Thursday, March 24, 2011

SF Murals - 24th & Bryant

It seemed surreal to discover this during a wet-out in SF. It's new and the group Galleria de la Raza takes credit.

Hydroplaning, drifting, buffeted by winds
Walls of water, freeways flooded, puddles wide & deep 

An ornery spring squall
Makes a trip to SF worth it all.

Tuesday, March 1, 2011


At an art museum recently, an 8-year old told me--rather definitively--that, "It looks better if you stand back. You can really see it." We stood really close and then backed up slowly. Sure enough, the definition and detail came out the further back we stood. My fascination with sculpture and mural art is a little bit confounded in this way. It's hard to photograph wall-scapes, and capturing the essence of sky and sculpture with a camera is a challenge for a better photographer than I. But that hasn't stopped me. Getting in close for those detail shots, zooming out showing the whole.

This is a great example (read more at Oddity Central) of art that you have to stand back to view properly. Waaay back.

This dimensional sculpture, created by Michael Kalish, is entitled, reALIze, in honor of Muhammed Ali (Cassius Clay), World Champion Heavyweight Boxer. It's one of those things that you have to stand back to appreciate. This view, well, it's hard to tell that there is any sort of representational image. But when you stand back, you see that all those hanging black and white sacs together form a huge portrait, all the more stunning because the medium is punching bags. Yep, punching bags!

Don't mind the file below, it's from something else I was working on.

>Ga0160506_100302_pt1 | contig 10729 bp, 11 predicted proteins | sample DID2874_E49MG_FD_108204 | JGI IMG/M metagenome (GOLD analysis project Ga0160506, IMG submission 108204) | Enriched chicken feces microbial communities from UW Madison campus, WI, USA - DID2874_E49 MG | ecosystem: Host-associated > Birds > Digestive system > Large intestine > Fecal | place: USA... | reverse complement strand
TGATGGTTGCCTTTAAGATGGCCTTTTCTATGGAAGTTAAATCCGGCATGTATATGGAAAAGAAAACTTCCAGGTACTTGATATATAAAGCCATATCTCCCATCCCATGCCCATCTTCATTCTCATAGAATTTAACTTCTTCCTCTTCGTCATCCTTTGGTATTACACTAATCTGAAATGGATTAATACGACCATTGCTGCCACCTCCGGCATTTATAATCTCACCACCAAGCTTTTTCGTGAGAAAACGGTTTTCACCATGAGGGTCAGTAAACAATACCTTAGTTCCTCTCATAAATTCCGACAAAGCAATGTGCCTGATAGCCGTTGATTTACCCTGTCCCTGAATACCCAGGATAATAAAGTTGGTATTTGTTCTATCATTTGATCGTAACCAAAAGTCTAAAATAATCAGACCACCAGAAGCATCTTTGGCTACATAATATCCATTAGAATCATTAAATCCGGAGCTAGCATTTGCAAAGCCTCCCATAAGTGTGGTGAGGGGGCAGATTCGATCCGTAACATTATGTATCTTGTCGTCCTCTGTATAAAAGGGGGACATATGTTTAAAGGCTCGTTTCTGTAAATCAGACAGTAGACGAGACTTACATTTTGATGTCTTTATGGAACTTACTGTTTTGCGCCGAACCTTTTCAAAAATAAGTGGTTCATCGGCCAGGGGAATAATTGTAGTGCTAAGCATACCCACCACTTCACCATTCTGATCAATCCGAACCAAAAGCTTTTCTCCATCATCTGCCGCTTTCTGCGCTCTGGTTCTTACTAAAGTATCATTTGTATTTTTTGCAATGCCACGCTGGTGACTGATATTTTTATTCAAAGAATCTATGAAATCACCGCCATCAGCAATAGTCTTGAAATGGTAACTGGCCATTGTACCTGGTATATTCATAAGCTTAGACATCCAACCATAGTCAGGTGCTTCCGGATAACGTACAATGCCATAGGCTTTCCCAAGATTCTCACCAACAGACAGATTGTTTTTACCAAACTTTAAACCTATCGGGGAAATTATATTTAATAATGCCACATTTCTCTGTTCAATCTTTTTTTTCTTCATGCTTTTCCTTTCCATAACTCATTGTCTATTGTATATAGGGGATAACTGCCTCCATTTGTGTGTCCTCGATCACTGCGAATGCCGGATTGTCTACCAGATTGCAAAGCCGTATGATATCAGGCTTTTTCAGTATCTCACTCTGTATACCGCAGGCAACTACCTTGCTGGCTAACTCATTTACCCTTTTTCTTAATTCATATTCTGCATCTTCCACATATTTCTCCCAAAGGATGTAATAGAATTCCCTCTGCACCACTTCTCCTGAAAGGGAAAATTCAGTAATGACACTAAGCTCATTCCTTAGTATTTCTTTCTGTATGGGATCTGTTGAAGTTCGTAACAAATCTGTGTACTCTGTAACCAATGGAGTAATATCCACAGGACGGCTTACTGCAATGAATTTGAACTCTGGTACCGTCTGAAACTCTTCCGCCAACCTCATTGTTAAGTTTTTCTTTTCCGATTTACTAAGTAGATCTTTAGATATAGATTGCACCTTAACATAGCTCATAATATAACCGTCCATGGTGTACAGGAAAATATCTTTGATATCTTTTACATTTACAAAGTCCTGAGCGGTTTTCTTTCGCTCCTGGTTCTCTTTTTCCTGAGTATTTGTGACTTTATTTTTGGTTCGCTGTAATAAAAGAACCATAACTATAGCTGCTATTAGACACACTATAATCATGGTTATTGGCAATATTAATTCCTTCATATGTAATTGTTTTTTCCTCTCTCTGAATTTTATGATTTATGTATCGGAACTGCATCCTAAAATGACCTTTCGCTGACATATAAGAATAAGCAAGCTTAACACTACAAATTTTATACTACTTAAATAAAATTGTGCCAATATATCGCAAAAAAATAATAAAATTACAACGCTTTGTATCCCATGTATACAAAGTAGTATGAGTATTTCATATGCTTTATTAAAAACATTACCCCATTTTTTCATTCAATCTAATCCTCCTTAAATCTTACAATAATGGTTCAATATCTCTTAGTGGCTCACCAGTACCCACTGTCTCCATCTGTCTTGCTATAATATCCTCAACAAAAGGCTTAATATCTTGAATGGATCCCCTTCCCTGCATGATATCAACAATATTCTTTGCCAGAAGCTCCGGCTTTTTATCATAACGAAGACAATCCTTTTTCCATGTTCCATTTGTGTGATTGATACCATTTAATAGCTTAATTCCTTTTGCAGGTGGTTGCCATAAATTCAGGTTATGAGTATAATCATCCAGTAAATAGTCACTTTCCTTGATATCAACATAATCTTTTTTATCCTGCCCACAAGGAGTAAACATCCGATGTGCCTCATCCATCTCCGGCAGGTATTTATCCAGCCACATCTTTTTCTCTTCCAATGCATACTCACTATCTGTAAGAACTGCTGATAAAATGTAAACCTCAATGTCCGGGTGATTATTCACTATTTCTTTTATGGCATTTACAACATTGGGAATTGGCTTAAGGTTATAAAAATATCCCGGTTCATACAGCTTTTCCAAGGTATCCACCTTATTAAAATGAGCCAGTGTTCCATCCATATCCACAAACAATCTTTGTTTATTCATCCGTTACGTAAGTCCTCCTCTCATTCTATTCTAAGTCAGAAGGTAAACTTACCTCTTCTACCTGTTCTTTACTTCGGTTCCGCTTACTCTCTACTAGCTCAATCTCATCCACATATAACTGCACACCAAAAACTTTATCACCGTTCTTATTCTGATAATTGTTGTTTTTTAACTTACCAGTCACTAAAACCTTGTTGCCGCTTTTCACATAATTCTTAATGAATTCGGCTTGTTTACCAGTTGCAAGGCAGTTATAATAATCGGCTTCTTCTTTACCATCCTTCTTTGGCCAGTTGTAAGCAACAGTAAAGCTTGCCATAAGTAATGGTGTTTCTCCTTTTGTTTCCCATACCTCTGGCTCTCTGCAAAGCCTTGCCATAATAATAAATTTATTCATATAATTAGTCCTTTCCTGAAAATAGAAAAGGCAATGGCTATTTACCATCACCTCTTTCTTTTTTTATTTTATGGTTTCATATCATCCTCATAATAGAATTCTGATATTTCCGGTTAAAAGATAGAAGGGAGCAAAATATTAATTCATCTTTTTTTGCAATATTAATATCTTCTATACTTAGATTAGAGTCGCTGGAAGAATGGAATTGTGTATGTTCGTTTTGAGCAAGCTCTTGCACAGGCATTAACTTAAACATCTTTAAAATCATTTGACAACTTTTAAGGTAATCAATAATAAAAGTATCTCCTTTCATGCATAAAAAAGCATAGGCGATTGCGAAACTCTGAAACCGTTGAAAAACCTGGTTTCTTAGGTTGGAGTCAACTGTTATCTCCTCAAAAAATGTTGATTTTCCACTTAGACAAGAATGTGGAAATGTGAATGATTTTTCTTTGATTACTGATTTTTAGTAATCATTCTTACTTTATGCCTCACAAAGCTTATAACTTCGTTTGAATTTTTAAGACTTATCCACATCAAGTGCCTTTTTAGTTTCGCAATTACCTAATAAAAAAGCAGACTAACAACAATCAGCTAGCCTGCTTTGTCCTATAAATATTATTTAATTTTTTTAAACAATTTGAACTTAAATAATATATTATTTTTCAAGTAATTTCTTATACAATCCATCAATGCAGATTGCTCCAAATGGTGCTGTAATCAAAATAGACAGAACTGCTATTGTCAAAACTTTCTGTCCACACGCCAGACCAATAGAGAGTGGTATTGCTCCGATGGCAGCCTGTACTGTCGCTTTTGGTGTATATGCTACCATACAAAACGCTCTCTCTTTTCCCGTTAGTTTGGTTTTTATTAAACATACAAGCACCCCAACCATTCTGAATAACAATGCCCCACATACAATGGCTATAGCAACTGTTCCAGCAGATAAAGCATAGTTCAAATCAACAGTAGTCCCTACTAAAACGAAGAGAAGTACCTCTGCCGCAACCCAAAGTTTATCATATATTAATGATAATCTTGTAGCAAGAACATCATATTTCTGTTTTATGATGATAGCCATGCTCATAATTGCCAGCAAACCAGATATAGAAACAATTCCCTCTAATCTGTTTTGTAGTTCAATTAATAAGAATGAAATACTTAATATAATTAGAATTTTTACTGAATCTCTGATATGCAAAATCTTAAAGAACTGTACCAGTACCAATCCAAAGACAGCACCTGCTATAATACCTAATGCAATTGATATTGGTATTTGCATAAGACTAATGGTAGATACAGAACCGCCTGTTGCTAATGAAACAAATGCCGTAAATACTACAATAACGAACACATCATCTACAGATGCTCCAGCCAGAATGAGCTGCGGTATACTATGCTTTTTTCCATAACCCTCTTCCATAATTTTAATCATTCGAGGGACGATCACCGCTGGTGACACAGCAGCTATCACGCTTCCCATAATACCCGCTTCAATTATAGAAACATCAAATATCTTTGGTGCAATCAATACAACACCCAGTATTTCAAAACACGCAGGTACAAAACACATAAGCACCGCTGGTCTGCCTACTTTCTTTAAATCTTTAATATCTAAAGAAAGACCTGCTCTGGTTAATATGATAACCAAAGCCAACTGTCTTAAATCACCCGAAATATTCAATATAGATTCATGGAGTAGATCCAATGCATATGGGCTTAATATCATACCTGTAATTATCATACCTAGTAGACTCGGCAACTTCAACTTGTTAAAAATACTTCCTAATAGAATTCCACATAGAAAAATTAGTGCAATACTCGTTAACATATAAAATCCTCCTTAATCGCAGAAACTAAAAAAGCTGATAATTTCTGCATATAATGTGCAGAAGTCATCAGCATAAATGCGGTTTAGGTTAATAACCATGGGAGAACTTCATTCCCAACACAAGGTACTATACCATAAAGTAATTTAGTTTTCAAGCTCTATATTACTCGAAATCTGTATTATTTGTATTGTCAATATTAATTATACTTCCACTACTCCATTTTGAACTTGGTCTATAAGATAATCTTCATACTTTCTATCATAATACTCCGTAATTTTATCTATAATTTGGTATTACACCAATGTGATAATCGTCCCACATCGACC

Made up of 1,300 raindrop-shaped punching bags, 6.5 miles of stainless steel cable and 2,500 pounds of aluminum pipe, reALIze is a monumental 22-foot-high tribute to one of the world’s greatest boxing icons. The coolest thing about this thing is that if you look at it from any side it looks like a whirlwind of hanging punching bags, but if you look at it from a certain point, in the front, you’ll see a clear portrait of Muhammad Ali.                   --Oddity Central
I was sorry to have missed this in LA on my recent trip. Apparently, it will be unveiled March 25th, 2011 at Nokia Plaza in Los Angeles, and Ali himself is rumored to make an appearance and hang the last bag.

You'll want to check out these two cool videos about this sculpture:
1), and
2) at Kalish's page


Sorry, I couldn't resist the attention grabber that sexual innuendo brings. Drag your mind out of the gutter, this is still a blog about art-minded topics.
Maybe it's that random serendipity you can get so easily on the web. Surfing presents many opportunities for distraction, and research can be boggled by a common word.  Search engines ruled by advertising, rather than utility, are the norm. We all know about finding the things you're NOT searching for. So when I found this on "Oddity Central",  I was pretty happy to find something I wasn't searching for. Really.

Please click over to Freshome's article, Drilling Thousands of Screws for Unusual 3D Mural Portraits,
to see the rest of their photos of Myers' screwwork.

Too Cool!

 Andrew Myers creates these portraits using a new medium to give the look and feel of 3-D: screws! 7 to 10,000 of them! I'd also like to see future works that maybe aren't portraits...

Sunday, February 27, 2011

SLO: Museum of Art

The San Luis Obispo Art Museum gets big points for being *FREE*. Interestingly, their website gives no  information about the exterior art work shown here. 

This tile mural wraps around two sides of the SLO Art Museum building.

"This mural is a memorial to long term supporter of and active participant with San Luis Obispo County Art Association, Maggie Jorgensen."

The design and grouping by Bob Nichols 1985-1986